Children’s books

A month ago my son turned 1.  And in the build up to his birthday and party, my wife and I had to decide what to get him.  We had a feeling he would get plenty of toys and clothes so we decided we wouldn’t add to that.  Instead, we naturally turned to books for a gift for our son.  And where did we turn?  To a nearby Borders, which was Going Out of Business.  Searching through the deeply discounted books I stumbled upon books I hadn’t thought about in years and years and years, books that reminded me of my young childhood, books that were probably new for me and quite worn by the time my youngest brother got around to reading them.  And now I would like to share a couple of these book gems with you.

First up is the purely imaginative Harold and the Purple Crayon.  In this tiny book Harold creates and then explores great places by drawing them with his purple crayon.  The simple illustrations, simple purple lines, always spurred new imaginative drawings in my head.  I was excited to pass this one on to Garrett.

Next is Mike Mulligan and His Steam Shovel.  The illustrations in this are far more detailed and have a very old school style to them.  This book lodged itself in my memory when Mike and his shovel dug a big pit but forgot to dig a way out.  I still have feelings of panic and worry, even though I know they have a happy ending. 

This third book was not from my childhood, but a delight I couldn’t pass up.  The book The Three Questions by Jon Muth is a gorgeously illustrated book of a boy dealing with personal and philosophical questions.  It is based on a story by Leo Tolstoy and while the story is certainly worth a read, the rich water color paintings steal the show.  Its artwork is just as powerful (thought completely different in style) as that of The Arrival.  Garrett can’t really touch this one until he can appreciate it a little me (appreciate it for its literary and artistic value not chewability).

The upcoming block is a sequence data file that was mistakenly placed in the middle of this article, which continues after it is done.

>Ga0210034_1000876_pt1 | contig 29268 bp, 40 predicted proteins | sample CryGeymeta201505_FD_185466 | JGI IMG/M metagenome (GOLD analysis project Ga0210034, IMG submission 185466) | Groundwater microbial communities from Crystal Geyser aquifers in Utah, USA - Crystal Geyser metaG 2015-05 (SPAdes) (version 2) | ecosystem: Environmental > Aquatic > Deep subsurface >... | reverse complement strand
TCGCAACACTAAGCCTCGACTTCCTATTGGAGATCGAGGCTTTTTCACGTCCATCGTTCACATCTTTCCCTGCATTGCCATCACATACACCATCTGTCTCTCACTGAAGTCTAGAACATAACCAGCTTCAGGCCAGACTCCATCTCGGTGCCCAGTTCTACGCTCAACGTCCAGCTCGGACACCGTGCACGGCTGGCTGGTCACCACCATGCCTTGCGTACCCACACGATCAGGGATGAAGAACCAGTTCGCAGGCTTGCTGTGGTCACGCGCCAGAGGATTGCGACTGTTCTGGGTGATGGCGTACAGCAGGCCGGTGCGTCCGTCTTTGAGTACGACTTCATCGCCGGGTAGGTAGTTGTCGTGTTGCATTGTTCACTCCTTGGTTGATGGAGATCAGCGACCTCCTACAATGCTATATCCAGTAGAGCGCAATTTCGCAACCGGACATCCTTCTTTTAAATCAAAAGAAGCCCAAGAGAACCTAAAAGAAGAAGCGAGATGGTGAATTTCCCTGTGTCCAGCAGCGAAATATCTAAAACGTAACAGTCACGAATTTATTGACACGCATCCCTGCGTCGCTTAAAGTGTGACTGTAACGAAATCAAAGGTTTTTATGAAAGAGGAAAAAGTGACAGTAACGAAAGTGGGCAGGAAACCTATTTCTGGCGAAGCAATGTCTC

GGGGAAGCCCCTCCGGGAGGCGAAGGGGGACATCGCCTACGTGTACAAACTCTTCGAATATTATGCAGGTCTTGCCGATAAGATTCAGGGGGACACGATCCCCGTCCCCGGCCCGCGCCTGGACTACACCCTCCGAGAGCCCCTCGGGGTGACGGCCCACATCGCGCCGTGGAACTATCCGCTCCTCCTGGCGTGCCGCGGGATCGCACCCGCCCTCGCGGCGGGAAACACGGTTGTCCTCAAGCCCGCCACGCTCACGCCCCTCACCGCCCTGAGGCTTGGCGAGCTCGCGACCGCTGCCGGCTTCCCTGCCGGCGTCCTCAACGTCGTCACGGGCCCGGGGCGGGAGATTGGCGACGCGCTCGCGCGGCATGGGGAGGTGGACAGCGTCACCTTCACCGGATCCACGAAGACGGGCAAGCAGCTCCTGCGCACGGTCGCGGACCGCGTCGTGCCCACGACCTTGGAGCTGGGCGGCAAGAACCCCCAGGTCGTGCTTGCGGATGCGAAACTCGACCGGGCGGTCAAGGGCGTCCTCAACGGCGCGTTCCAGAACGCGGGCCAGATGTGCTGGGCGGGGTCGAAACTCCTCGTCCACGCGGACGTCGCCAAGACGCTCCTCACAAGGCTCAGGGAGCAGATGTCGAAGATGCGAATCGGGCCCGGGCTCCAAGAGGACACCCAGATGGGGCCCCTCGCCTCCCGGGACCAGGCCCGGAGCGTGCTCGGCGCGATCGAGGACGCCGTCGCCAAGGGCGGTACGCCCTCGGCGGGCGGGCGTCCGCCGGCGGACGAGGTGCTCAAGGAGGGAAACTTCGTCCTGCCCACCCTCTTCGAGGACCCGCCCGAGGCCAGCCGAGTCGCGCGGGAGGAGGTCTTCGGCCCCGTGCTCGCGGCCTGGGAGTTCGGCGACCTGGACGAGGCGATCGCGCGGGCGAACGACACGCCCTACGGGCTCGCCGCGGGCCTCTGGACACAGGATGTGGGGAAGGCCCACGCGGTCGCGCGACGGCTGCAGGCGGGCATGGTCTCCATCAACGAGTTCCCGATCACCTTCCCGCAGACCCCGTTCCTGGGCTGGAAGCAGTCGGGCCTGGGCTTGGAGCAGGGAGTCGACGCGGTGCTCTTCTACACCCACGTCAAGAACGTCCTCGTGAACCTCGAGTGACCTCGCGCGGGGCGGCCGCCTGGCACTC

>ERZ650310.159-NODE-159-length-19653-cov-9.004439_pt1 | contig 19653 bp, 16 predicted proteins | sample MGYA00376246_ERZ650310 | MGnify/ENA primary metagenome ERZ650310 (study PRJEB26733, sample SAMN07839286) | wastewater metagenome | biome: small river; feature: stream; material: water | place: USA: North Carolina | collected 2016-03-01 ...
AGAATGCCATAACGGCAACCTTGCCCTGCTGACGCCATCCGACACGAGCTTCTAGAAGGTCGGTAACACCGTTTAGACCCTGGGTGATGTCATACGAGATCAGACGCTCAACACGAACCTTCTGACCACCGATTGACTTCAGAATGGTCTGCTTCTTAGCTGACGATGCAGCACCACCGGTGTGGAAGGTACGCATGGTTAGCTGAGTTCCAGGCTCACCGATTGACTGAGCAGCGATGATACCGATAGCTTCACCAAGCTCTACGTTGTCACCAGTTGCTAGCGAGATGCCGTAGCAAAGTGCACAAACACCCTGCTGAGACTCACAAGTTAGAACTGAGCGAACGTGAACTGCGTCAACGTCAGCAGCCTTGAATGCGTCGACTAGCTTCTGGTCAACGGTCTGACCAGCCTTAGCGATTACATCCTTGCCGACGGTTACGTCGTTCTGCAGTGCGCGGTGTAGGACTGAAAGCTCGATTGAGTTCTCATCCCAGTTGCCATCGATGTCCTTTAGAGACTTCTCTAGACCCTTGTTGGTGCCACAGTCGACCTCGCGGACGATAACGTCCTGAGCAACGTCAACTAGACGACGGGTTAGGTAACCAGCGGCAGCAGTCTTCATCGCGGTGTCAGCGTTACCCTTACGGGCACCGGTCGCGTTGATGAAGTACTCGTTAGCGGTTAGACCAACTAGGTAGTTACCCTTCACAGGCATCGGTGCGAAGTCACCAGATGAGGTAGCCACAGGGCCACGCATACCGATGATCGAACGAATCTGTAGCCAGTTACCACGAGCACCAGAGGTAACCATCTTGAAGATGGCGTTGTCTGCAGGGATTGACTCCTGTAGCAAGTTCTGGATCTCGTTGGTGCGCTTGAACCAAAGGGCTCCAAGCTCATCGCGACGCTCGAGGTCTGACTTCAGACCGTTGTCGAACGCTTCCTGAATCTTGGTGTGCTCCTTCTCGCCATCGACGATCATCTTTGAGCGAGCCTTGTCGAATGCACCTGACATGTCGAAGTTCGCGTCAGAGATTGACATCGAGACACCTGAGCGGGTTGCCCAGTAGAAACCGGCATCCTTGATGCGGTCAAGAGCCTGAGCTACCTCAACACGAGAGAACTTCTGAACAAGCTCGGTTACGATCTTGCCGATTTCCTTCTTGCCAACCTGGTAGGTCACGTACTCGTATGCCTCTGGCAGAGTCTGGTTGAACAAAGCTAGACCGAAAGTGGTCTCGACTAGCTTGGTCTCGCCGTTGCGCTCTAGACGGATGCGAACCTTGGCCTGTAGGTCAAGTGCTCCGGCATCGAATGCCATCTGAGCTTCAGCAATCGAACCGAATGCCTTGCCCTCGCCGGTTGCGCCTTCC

Some months back some friends were taking me home and their two young girls were explaining the hilarious exploits of Pigeon as in Don’t Let Pigeon Drive the Bus, or The Pigeon Finds a Hot Dog, or The Pigeon Wants a Puppy.  We brought these home to roost for our son to enjoy.

And finally, I’d like to mention this fun new book: Meet Einstein.  This is a cute way to introduce science and the love of learning to young ones.  Now, to be honest, the title is a little misleading.  It isn’t so much a book teaching who Einstein is but a book where a friendly Einstein goes over some of the basics of science.  It is a noteworthy and worthwhile book with bright illustrations. 

And that, my reading friends, is really the bulk of what I’ve been reading lately.

Your turn.  What books were important to you in your childhood?  What books are you excited about sharing with your children?  Answer below in the comments.


One response to “Children’s books

  1. the giving tree, falling up, where the sidewalk ends, shel silverstein in general. so glad i still have all mine.

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